Discussion and Future Directions

The modern pervasiveness of social media use has prompted considerable research effort to understand its psychological repercussions. Much of this work is lamentably correlational, but despite the inability to deduce causality from such data, many researchers have proceeded to point at social media for today's increased rates of depression while ignoring the reverse possibility that depressiveness may, in fact, explain increased social media use. As we described, longitudinal and experimental methods that allow us to probe temporality and causality reveal not so much that social media triggers depressive symptoms, but more so that (1) initial levels of depression-related symptoms predict prospective social media use, and (2) social media engagement that is already problematic (i.e., unhealthy usage caused by some other antecedent factor) exacerbates depression-related outcomes.

To achieve a fuller picture of the social media-depression link as well as a better understanding of how to combat depression, research needs to move toward a deeper analysis of the factors underlying problematic social media activity, such as risk factors for depression that lead to unhealthy social media use. Some considerations include the tendency for individuals with certain predispositions (e.g., depression, low self-esteem, perfectionism) to view social media as a means to reaffirm their self-worth through social comparisons and seeking social validation (23). More severely depressed or stressed individuals may also view social media as a means of escape and spend excessive periods of time aimlessly browsing social networking sites (45). It is thus necessary to understand the factors that push individuals toward unhealthy social media behavior, in which social media use is more a symptom than a cause.

Although emerging research hints at the role of depression in maladaptive social media use, the available data is meager given the lack of studies guided by the reverse causal direction. Aside from broadly calling for more tests of the effects of depressive symptoms on social media use, we also offer several specific suggestions for further research. First, longitudinal studies should go beyond general measures of social media use (e.g., frequency) and examine more fine-grained, qualitative features of social media participation, such as purposes of use, active vs. passive engagement, and degree of addiction or problematic use, which have exhibited asynchronous associations with depressive symptoms (46). For instance, depressive mood has been found to be associated less with active social media use (e.g., commenting, messaging) and more with passive social media use [e.g., scrolling; (47)]. Second, although retrospective self-reports of adolescents' social media use are most commonly employed, they may be biased and suffer from underestimation (48). Hence, future longitudinal work should employ objective data logs or screen-time apps as measures of social media frequency (49). Third, longitudinal studies should follow participants over a longer time span and incorporate multiple time points (50) to provide a sufficient window for substantive changes in social media use. Fourth, experimental studies manipulating social media abstention should include an equivalent “placebo abstinence” condition to adjust for extraneous confounds, such as expectancies and loss of personal control (51). Lastly, given the considerable implications of findings from this research direction for adolescents' technology-use regulations and mental health, it is crucial that scholars embrace open scientific practices, such as pre-registration and utilization of the open science framework, to encourage future replications and rigorous reviews that can advance our understanding of how social media use and depressive symptoms are connected (52).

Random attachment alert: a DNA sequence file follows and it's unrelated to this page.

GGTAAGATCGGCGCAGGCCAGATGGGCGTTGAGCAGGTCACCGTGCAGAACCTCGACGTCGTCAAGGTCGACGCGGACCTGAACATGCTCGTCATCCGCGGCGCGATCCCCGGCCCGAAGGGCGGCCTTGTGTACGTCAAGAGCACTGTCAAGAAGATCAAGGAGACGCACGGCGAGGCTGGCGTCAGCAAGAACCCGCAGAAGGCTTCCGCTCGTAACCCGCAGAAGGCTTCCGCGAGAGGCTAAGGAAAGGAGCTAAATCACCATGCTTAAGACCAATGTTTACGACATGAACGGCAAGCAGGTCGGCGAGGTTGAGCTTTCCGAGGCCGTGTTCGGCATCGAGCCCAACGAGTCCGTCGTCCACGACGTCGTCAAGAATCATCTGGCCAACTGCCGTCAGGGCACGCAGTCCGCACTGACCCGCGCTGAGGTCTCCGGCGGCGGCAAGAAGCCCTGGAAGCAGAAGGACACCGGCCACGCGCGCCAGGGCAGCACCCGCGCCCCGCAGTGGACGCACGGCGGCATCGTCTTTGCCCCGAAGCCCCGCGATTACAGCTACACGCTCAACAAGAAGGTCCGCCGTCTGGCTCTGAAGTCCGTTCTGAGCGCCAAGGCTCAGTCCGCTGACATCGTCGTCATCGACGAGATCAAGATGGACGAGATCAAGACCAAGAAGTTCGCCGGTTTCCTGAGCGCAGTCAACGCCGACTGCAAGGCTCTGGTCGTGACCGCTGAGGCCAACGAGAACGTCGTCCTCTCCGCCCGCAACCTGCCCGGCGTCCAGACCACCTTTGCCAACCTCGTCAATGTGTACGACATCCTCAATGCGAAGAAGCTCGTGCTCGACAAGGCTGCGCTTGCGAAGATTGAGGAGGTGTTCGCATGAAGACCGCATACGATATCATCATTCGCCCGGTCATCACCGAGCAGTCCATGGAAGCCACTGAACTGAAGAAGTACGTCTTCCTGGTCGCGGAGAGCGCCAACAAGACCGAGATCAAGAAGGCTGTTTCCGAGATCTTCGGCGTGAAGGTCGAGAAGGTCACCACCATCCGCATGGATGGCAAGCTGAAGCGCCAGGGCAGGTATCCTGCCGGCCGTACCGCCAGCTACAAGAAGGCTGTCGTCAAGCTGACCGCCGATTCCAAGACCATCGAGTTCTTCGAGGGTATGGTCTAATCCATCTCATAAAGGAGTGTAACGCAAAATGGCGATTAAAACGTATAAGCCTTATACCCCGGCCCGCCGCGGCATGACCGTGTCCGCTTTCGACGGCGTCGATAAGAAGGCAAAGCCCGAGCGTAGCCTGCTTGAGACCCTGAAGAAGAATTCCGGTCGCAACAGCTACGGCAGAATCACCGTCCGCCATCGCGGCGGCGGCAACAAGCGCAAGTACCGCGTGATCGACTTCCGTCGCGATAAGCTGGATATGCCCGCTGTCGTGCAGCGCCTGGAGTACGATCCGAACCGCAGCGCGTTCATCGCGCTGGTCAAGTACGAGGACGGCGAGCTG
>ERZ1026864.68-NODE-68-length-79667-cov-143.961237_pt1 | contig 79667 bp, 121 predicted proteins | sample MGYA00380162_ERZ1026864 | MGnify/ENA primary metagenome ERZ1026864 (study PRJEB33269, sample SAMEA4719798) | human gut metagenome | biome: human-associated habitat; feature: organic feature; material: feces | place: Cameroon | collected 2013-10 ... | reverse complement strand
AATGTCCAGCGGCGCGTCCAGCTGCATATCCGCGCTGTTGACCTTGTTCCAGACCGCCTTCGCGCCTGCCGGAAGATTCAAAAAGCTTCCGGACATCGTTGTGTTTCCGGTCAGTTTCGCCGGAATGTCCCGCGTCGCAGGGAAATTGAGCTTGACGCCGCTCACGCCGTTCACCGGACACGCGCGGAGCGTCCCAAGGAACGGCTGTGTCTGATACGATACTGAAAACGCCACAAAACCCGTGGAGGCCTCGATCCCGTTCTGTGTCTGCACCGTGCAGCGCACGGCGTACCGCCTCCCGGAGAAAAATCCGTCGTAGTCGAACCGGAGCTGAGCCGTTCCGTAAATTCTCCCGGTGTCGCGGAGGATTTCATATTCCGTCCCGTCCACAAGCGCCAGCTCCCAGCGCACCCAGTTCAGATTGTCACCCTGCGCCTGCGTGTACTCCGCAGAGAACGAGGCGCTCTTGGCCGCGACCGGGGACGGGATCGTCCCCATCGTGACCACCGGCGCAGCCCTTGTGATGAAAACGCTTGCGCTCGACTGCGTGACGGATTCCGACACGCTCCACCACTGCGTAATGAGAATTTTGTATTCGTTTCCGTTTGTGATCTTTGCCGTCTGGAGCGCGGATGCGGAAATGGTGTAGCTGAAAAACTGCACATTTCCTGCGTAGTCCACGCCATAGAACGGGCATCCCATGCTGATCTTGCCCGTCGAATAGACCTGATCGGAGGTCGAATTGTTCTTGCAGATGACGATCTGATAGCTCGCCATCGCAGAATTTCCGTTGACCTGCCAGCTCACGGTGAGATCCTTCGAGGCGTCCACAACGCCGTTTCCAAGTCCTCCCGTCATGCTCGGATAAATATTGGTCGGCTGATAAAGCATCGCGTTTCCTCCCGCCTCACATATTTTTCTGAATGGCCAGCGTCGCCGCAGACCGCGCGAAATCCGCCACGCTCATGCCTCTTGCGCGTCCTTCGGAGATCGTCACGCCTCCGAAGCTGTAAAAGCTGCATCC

In conclusion, the current paper argued that the reverse causal view that depressiveness drives social media use has been neglected in current research. By emphasizing the need for longitudinal and experimental approaches to ascertain directionality, a better grasp of the dynamics that govern depressive symptoms and maladaptive social media use can be attained.

Author Contributions

AH conceptualized the manuscript. AH, FQ, GT, and JY wrote the manuscript and contributed to critical revision of the manuscript. All authors contributed to the article and approved the submitted version.

Funding

This research was supported by the Ministry of Education Academy Research Fund Tier 1, awarded to AH by Singapore Management University (20-C242-SMU-001).

Conflict of Interest

The authors declare that the research was conducted in the absence of any commercial or financial relationships that could be construed as a potential conflict of interest.